The PCA extracted 16 components that were used for predicting group classification. Components 2, 6, 8, 12, and 13 significantly classified knee pain participants from controls. These components explained 19.9%, 2.2%, 1.3%, 1%, and 0.9% of the variance, respectively, and were considered to be knee pain-related components. The AUC of the unified network was 0.83 while the 5 included individual components yielded 0.62 to 0.64 classification power. The unified network achieved 82% specificity and 76% sensitivity. The unified component and component 12 are illustrated in Figures 1A and B, respectively, with details of cluster regions (clusters >20 voxels) listed in Table 4.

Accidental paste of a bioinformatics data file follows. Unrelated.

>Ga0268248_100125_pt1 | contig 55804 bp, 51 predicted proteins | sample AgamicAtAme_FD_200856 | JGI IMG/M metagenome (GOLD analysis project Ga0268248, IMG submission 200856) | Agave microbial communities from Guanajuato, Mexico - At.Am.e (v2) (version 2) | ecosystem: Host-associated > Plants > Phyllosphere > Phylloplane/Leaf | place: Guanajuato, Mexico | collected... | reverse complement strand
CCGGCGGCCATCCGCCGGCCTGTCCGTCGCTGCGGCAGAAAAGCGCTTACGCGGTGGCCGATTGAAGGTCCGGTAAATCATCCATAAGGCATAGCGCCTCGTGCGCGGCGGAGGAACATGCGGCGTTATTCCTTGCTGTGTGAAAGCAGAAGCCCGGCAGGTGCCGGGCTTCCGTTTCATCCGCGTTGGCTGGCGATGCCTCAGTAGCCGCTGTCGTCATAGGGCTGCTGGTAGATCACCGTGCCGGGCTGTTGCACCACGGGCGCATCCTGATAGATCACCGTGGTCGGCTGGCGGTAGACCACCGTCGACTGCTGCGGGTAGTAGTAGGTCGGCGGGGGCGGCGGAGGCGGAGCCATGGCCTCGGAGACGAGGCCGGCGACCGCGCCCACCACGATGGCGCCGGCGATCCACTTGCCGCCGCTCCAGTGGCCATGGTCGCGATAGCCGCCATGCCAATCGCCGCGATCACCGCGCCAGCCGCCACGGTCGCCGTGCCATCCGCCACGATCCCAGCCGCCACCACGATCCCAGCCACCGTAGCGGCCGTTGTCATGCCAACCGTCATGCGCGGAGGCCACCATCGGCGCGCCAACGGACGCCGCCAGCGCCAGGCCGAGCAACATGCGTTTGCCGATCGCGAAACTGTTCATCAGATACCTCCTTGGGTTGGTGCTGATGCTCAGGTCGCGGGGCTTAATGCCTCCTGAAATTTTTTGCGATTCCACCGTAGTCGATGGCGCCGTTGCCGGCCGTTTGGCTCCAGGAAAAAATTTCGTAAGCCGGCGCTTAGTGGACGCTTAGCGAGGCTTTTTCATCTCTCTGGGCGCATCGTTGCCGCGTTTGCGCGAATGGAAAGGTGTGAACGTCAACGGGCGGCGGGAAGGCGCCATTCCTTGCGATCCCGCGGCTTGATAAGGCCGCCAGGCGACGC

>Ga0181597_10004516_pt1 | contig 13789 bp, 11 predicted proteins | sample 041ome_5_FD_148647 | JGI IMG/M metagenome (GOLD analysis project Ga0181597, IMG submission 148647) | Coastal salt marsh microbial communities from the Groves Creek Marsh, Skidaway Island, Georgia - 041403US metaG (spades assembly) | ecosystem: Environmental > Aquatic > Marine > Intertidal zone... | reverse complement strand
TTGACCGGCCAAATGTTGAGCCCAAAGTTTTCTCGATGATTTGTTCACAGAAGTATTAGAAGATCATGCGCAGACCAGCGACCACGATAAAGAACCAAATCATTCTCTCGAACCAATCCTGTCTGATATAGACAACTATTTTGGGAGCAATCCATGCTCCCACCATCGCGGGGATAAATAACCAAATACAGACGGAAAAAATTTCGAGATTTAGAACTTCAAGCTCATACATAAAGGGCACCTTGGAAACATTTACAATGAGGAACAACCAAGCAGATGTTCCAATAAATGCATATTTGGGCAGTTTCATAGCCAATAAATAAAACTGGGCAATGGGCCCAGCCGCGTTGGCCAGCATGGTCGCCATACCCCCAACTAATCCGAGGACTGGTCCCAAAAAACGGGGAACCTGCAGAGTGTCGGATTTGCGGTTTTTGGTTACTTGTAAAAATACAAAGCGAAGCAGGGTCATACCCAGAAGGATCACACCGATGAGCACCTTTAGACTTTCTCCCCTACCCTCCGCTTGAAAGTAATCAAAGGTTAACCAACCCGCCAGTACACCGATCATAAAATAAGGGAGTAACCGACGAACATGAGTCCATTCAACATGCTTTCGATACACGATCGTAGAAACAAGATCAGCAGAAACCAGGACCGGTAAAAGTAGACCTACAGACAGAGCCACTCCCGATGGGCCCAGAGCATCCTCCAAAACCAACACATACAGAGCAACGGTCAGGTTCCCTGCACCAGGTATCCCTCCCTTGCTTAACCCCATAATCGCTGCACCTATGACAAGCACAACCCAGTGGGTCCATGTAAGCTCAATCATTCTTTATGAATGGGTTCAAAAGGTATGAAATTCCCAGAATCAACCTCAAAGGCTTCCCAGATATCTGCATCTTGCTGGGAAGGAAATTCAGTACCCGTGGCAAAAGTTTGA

Of the 5 discriminatory components, only component 12 was significantly associated with the QST factor score (r = 0.43, P = 0.006). The affect factor score was not significantly correlated with any of the knee pain-related components. Correlation between the discriminating components and the individual QST and affect measures can be found in the supplementary materials (available at http://links.lww.com/PAIN/A966). Pain severity did not significantly correlate with any of the 5 discriminatory components. Of note, flipping the images of those in the knee pain cohort with a painful left knee to test the effect of pain laterality did not significantly alter the ability for the combined component to discriminate between healthy and knee pain participants (data not shown).
3.4. Region-of-interest analysis
3.4.1. Unified network